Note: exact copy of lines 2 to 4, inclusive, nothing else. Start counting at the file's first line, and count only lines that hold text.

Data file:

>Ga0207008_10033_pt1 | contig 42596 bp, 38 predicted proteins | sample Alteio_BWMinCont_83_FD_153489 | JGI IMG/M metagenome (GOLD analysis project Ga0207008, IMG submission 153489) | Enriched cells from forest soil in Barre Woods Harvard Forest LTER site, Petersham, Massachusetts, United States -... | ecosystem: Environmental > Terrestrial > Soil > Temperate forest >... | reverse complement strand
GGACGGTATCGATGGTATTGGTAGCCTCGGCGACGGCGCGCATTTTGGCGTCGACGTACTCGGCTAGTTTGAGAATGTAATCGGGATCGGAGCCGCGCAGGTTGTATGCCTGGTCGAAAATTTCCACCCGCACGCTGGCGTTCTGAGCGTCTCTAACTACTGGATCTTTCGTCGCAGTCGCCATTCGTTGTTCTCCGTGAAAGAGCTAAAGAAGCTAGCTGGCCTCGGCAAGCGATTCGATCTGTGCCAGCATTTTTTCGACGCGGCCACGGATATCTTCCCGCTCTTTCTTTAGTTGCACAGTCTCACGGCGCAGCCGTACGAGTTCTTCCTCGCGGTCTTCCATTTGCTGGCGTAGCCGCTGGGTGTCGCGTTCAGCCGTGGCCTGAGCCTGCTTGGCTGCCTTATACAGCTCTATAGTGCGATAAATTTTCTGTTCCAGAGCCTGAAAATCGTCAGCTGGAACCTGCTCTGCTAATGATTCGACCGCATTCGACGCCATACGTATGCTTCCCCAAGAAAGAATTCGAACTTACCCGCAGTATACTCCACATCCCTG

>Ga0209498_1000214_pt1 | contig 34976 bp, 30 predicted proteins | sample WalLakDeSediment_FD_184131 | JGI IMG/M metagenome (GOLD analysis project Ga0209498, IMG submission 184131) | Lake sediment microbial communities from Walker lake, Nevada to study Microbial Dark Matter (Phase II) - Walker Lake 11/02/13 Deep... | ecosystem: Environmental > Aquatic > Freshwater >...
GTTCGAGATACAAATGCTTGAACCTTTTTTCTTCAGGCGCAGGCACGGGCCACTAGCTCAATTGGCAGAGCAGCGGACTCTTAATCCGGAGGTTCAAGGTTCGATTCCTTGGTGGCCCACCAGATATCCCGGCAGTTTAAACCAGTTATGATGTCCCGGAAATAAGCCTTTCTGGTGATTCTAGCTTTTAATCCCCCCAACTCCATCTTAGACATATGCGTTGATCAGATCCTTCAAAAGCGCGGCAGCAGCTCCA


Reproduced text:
GGACGGTATCGATGGTATTGGTAGCCTCGGCGACGGCGCGCATTTTGGCGTCGACGTACTCGGCTAGTTTGAGAATGTAATCGGGATCGGAGCCGCGCAGGTTGTATGCCTGGTCGAAAATTTCCACCCGCACGCTGGCGTTCTGAGCGTCTCTAACTACTGGATCTTTCGTCGCAGTCGCCATTCGTTGTTCTCCGTGAAAGAGCTAAAGAAGCTAGCTGGCCTCGGCAAGCGATTCGATCTGTGCCAGCATTTTTTCGACGCGGCCACGGATATCTTCCCGCTCTTTCTTTAGTTGCACAGTCTCACGGCGCAGCCGTACGAGTTCTTCCTCGCGGTCTTCCATTTGCTGGCGTAGCCGCTGGGTGTCGCGTTCAGCCGTGGCCTGAGCCTGCTTGGCTGCCTTATACAGCTCTATAGTGCGATAAATTTTCTGTTCCAGAGCCTGAAAATCGTCAGCTGGAACCTGCTCTGCTAATGATTCGACCGCATTCGACGCCATACGTATGCTTCCCCAAGAAAGAATTCGAACTTACCCGCAGTATACTCCACATCCCTG

>Ga0209498_1000214_pt1 | contig 34976 bp, 30 predicted proteins | sample WalLakDeSediment_FD_184131 | JGI IMG/M metagenome (GOLD analysis project Ga0209498, IMG submission 184131) | Lake sediment microbial communities from Walker lake, Nevada to study Microbial Dark Matter (Phase II) - Walker Lake 11/02/13 Deep... | ecosystem: Environmental > Aquatic > Freshwater >...
GTTCGAGATACAAATGCTTGAACCTTTTTTCTTCAGGCGCAGGCACGGGCCACTAGCTCAATTGGCAGAGCAGCGGACTCTTAATCCGGAGGTTCAAGGTTCGATTCCTTGGTGGCCCACCAGATATCCCGGCAGTTTAAACCAGTTATGATGTCCCGGAAATAAGCCTTTCTGGTGATTCTAGCTTTTAATCCCCCCAACTCCATCTTAGACATATGCGTTGATCAGATCCTTCAAAAGCGCGGCAGCAGCTCCA